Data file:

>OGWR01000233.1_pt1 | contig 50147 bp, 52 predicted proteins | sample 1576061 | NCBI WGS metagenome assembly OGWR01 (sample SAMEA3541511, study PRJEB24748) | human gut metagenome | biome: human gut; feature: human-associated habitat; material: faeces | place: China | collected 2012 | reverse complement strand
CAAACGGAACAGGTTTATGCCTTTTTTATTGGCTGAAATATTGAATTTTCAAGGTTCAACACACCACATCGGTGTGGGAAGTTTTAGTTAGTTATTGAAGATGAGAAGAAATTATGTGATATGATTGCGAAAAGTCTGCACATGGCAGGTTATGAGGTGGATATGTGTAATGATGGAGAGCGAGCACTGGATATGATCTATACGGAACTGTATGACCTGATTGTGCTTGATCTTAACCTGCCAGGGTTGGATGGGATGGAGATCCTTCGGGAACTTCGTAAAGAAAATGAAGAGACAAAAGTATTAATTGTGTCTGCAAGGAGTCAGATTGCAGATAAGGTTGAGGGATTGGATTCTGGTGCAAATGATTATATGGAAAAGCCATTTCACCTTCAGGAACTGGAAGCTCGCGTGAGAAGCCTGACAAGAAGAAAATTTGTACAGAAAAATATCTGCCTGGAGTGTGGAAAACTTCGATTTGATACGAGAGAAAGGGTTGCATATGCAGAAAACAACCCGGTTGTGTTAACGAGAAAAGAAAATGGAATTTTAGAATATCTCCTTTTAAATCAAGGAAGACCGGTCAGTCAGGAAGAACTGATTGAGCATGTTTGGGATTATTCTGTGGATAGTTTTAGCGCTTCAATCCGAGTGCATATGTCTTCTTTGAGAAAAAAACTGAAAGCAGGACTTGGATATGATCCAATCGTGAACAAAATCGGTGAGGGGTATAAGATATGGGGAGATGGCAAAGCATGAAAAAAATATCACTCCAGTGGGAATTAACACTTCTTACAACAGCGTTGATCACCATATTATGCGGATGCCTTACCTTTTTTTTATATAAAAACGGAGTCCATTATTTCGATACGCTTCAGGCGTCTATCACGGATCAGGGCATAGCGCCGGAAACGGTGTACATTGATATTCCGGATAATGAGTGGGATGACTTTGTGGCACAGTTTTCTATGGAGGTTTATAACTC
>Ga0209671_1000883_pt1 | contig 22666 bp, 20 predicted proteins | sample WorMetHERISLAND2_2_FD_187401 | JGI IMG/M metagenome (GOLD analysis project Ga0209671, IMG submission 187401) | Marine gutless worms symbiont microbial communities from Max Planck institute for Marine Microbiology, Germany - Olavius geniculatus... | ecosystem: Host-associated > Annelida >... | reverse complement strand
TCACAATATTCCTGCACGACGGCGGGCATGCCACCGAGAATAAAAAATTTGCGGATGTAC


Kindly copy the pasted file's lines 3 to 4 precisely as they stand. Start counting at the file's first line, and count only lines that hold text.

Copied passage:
>Ga0209671_1000883_pt1 | contig 22666 bp, 20 predicted proteins | sample WorMetHERISLAND2_2_FD_187401 | JGI IMG/M metagenome (GOLD analysis project Ga0209671, IMG submission 187401) | Marine gutless worms symbiont microbial communities from Max Planck institute for Marine Microbiology, Germany - Olavius geniculatus... | ecosystem: Host-associated > Annelida >... | reverse complement strand
TCACAATATTCCTGCACGACGGCGGGCATGCCACCGAGAATAAAAAATTTGCGGATGTAC